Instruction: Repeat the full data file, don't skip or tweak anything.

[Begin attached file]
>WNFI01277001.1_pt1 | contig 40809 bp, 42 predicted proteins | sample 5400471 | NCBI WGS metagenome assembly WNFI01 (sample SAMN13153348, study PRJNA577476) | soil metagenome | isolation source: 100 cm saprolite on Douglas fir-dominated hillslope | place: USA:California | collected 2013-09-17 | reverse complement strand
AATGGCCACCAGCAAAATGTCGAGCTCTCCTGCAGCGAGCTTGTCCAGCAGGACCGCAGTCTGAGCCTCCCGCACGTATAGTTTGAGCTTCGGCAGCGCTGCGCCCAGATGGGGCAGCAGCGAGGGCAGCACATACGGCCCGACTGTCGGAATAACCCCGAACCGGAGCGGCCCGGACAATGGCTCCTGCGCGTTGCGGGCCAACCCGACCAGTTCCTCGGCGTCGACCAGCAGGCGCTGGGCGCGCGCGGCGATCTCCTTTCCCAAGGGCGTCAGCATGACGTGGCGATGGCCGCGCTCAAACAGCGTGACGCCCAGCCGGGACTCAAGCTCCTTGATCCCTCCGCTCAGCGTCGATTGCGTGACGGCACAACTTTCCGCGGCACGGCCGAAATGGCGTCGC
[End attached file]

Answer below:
>WNFI01277001.1_pt1 | contig 40809 bp, 42 predicted proteins | sample 5400471 | NCBI WGS metagenome assembly WNFI01 (sample SAMN13153348, study PRJNA577476) | soil metagenome | isolation source: 100 cm saprolite on Douglas fir-dominated hillslope | place: USA:California | collected 2013-09-17 | reverse complement strand
AATGGCCACCAGCAAAATGTCGAGCTCTCCTGCAGCGAGCTTGTCCAGCAGGACCGCAGTCTGAGCCTCCCGCACGTATAGTTTGAGCTTCGGCAGCGCTGCGCCCAGATGGGGCAGCAGCGAGGGCAGCACATACGGCCCGACTGTCGGAATAACCCCGAACCGGAGCGGCCCGGACAATGGCTCCTGCGCGTTGCGGGCCAACCCGACCAGTTCCTCGGCGTCGACCAGCAGGCGCTGGGCGCGCGCGGCGATCTCCTTTCCCAAGGGCGTCAGCATGACGTGGCGATGGCCGCGCTCAAACAGCGTGACGCCCAGCCGGGACTCAAGCTCCTTGATCCCTCCGCTCAGCGTCGATTGCGTGACGGCACAACTTTCCGCGGCACGGCCGAAATGGCGTCGC